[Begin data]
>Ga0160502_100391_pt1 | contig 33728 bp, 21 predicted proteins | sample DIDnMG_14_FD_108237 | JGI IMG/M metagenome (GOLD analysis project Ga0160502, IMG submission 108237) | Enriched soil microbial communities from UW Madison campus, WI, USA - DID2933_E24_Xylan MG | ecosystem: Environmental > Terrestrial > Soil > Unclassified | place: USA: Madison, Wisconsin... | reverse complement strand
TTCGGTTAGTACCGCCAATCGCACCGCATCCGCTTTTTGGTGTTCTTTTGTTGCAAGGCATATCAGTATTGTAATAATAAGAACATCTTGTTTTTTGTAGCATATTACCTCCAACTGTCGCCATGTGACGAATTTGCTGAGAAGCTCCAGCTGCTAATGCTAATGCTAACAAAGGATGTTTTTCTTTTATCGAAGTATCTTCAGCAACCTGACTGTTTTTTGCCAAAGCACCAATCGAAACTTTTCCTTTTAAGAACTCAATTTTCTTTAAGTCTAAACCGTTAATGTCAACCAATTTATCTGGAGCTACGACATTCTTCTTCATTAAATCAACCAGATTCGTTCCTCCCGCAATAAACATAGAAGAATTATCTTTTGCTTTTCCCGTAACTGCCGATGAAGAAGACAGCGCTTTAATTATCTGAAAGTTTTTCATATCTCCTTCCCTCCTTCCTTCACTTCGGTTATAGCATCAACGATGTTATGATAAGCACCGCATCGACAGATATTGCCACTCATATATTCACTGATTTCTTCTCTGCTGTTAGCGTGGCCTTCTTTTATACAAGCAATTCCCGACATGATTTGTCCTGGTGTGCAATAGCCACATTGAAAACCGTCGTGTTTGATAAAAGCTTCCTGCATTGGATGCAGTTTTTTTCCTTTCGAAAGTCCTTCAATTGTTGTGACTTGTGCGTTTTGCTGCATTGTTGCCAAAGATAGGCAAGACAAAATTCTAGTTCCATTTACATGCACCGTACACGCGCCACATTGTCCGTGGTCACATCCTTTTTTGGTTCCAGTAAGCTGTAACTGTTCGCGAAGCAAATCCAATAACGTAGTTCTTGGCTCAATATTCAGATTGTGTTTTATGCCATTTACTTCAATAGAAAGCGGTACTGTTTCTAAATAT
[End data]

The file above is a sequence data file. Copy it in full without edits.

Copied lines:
>Ga0160502_100391_pt1 | contig 33728 bp, 21 predicted proteins | sample DIDnMG_14_FD_108237 | JGI IMG/M metagenome (GOLD analysis project Ga0160502, IMG submission 108237) | Enriched soil microbial communities from UW Madison campus, WI, USA - DID2933_E24_Xylan MG | ecosystem: Environmental > Terrestrial > Soil > Unclassified | place: USA: Madison, Wisconsin... | reverse complement strand
TTCGGTTAGTACCGCCAATCGCACCGCATCCGCTTTTTGGTGTTCTTTTGTTGCAAGGCATATCAGTATTGTAATAATAAGAACATCTTGTTTTTTGTAGCATATTACCTCCAACTGTCGCCATGTGACGAATTTGCTGAGAAGCTCCAGCTGCTAATGCTAATGCTAACAAAGGATGTTTTTCTTTTATCGAAGTATCTTCAGCAACCTGACTGTTTTTTGCCAAAGCACCAATCGAAACTTTTCCTTTTAAGAACTCAATTTTCTTTAAGTCTAAACCGTTAATGTCAACCAATTTATCTGGAGCTACGACATTCTTCTTCATTAAATCAACCAGATTCGTTCCTCCCGCAATAAACATAGAAGAATTATCTTTTGCTTTTCCCGTAACTGCCGATGAAGAAGACAGCGCTTTAATTATCTGAAAGTTTTTCATATCTCCTTCCCTCCTTCCTTCACTTCGGTTATAGCATCAACGATGTTATGATAAGCACCGCATCGACAGATATTGCCACTCATATATTCACTGATTTCTTCTCTGCTGTTAGCGTGGCCTTCTTTTATACAAGCAATTCCCGACATGATTTGTCCTGGTGTGCAATAGCCACATTGAAAACCGTCGTGTTTGATAAAAGCTTCCTGCATTGGATGCAGTTTTTTTCCTTTCGAAAGTCCTTCAATTGTTGTGACTTGTGCGTTTTGCTGCATTGTTGCCAAAGATAGGCAAGACAAAATTCTAGTTCCATTTACATGCACCGTACACGCGCCACATTGTCCGTGGTCACATCCTTTTTTGGTTCCAGTAAGCTGTAACTGTTCGCGAAGCAAATCCAATAACGTAGTTCTTGGCTCAATATTCAGATTGTGTTTTATGCCATTTACTTCAATAGAAAGCGGTACTGTTTCTAAATAT